out = self.linear(x)
    out = out * torch.exp(self.scale * 3)
    return out

class AffineCoupling(nn.Module):
  def __init__(self, in_channel, parity, filter_size=32):

    self.parity = parity
    self.net = nn.Sequential(
      nn.Linear(in_channel//2, filter_size),
      nn.Linear(filter_size, filter_size),
      ZeroNN(filter_size, in_channel)

    self.net[0].weight.data.normal_(0, 0.05)

    self.net[2].weight.data.normal_(0, 0.05)

  def forward(self, input):
    in_a, in_b = input.chunk(2, 1)
    if self.parity:
      in_a, in_b = in_b, in_a
    log_s, t = self.net(in_a).chunk(2, 1)
    s = torch.sigmoid(log_s + 2)
    out_b = (in_b + t) * s
    logdet = torch.sum(torch.log(s).view(input.shape[0], -1), 1)
    if self.parity:
      in_a, out_b = out_b, in_a
    return torch.cat([in_a, out_b], 1), logdet
  def reverse(self, output):
    out_a, out_b = output.chunk(2, 1)
    if self.parity:
      out_a, out_b = out_b, out_a
    log_s, t = self.net(out_a).chunk(2, 1)
    s = torch.sigmoid(log_s + 2)
    in_b = out_b / s - t
    if self.parity:
      out_a, in_b = in_b, out_a
    return torch.cat([out_a, in_b], 1)

class Flow(nn.Module):
  def __init__(self, in_channel, parity):

    self.actnorm = ActNorm(in_channel)
    self.inconvlu = Invertible1x1Conv(in_channel)
    self.affine = AffineCoupling(in_channel, parity)
  def forward(self, input):
    out, logdet = self.actnorm(input)
    out, det1 = self.inconvlu(out)
    out, det2 = self.affine(out)

    logdet = logdet + det1 + det2

    return out, logdet

  def reverse(self, output):
    input = self.affine.reverse(output)
    input, _ = self.inconvlu.reverse(input)
    input = self.actnorm.reverse(input)
    return input

class Glow(nn.Module):
  def __init__(self, in_channel, n_flows):

    self.flows = nn.ModuleList()
    for i in range(n_flows):
      parity = int(i%2)
      self.flows.append(Flow(in_channel, parity))
    self.prior = ZeroNN(in_channel, in_channel*2)

  def forward(self, input):
    b_size = input.size(0)
    out = input 
    logdet = 0
    for flow in self.flows:
      out, det = flow(out)
      logdet += det
    zero = torch.zeros_like(out)
    mean, log_sd = self.prior(zero).chunk(2, 1)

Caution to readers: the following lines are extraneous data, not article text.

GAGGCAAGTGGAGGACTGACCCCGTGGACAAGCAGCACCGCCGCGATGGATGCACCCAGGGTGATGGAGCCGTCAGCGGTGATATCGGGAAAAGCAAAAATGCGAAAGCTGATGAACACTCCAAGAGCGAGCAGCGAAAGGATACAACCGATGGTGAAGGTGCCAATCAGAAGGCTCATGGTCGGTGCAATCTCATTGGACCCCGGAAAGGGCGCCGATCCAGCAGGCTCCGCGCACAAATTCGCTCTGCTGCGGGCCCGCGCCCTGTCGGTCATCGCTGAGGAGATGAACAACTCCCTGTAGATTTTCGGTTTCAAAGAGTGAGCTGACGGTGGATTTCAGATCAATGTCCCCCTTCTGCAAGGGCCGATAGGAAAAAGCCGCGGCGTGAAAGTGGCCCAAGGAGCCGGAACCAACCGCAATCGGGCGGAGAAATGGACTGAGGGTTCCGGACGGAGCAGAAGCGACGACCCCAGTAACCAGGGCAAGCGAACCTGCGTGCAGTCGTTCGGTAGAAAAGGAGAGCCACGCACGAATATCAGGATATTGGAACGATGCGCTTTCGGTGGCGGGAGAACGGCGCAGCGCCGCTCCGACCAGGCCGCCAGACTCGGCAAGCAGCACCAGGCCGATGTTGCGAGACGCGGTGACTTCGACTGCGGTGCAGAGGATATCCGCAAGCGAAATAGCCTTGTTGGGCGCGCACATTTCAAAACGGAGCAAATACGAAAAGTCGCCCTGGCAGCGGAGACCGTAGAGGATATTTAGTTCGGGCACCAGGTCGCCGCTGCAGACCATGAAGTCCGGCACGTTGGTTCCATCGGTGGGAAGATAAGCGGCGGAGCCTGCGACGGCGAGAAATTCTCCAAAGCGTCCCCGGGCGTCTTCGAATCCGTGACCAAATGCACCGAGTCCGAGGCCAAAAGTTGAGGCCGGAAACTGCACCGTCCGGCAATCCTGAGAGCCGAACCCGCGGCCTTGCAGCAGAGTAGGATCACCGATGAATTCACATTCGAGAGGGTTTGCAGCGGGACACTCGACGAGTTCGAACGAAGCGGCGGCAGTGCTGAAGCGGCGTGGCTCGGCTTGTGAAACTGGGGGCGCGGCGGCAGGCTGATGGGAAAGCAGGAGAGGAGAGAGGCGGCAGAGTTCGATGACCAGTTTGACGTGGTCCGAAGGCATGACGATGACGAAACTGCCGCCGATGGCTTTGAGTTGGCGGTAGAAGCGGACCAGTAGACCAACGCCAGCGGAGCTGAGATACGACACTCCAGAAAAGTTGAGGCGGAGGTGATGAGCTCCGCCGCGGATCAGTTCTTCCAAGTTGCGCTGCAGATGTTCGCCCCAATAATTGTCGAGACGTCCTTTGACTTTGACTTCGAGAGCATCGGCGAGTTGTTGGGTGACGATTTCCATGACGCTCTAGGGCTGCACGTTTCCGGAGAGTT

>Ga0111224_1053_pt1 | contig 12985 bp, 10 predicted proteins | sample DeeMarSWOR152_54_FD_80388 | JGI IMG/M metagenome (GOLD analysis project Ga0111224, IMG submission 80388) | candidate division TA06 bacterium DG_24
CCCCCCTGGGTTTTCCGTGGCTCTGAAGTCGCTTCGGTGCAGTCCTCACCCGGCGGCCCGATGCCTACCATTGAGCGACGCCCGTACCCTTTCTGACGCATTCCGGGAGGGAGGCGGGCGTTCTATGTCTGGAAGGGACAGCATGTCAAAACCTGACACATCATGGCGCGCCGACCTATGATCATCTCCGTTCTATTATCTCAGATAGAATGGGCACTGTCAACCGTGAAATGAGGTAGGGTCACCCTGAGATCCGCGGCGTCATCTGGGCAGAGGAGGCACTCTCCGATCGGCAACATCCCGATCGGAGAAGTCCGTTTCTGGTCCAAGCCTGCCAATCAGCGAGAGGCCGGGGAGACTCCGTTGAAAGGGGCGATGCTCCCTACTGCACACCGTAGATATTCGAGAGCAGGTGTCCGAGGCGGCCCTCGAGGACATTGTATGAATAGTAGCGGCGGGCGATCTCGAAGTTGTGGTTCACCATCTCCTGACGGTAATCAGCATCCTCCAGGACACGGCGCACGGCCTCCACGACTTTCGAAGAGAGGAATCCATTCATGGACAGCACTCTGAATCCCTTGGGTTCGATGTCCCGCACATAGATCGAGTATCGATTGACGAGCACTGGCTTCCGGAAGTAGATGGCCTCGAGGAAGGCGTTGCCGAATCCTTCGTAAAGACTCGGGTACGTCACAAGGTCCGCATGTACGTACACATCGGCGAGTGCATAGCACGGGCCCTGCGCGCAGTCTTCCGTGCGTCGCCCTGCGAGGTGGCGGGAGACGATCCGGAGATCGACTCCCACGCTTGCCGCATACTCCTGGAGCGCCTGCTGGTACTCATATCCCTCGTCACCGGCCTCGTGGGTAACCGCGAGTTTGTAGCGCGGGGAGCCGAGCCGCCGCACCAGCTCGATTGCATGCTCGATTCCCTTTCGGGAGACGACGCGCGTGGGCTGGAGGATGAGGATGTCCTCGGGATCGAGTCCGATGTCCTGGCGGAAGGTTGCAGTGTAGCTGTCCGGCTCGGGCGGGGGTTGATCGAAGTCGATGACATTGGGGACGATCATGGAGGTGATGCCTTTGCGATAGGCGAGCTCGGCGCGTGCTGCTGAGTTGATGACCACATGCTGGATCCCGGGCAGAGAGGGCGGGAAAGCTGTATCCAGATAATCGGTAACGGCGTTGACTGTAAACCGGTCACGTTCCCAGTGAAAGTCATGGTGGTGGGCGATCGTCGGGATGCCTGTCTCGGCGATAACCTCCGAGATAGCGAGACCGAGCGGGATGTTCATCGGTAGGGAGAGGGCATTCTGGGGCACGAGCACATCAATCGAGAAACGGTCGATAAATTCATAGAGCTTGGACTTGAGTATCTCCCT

log_p = gaussian_log_p(out, mean, log_sd)
    log_p = log_p.view(b_size, -1).sum(1)

    return out, logdet, log_p, mean, torch.exp(log_sd)

  def reverse(self, output, eps=None):
    # input = eps
    zero = torch.zeros_like(output)
    mean, log_sd = self.prior(zero).chunk(2, 1)
    z = gaussian_sample(output, mean, log_sd)
    input = z

    for flow in self.flows[::-1]:
        input = flow.reverse(input)
    return input

Based on your model architecture, it’s expected that only self.prior will get gradients, as the loss calculation is dependent on these parameters only.
In Glow.forward:

    zero = torch.zeros_like(out)
    mean, log_sd = self.prior(zero).chunk(2, 1)
    log_p = gaussian_log_p(out, mean, log_sd)
    log_p = log_p.view(b_size, -1).sum(1)

    return out, logdet, log_p, mean, torch.exp(log_sd)

Here you are creating a new tensor via zeros_like, which doesn’t have any history and pass it to self.prior. The output will now have a valid grad_fn.
In the next line (gaussian_log_p) the out tensor is used, so it would probably attach all previous modules to the graph.
However, the loss calculation only depends on the last two return values:

    z, logdet, prior_logprob, mu, sigma = model(x)

    #Custom Loss Function
    loss = bhatta_loss(mu, sigma, target)

which are coming from self.prior only.

After the backward call, you could add:

for name, param in model.named_parameters():
    print(name, param.grad)

and would see that all other parameters have a None gradient.
Calling e.g. z.mean().backward() would create gradients for all parameters (this was only a test to check, if this tensor is also detached from the previous operations).

Thank you for your response. In this case, shouldn’t the self.prior’s weights get updated on loss.backward() call? I noticed that the gradients remain at 0 for self.prior and None for all other parameters throughout the epoch.

If the gradients you were seeing are all zeros for self.prior, then its parameters won’t get updated (unless previous gradients were non-zero and the optimizer uses momentum etc.).
If this is not expected, you would have to dig into the model architecture and narrow down why these gradients are all zeros. Initially I would try to scale the loss artificially and check how this would influence these gradients.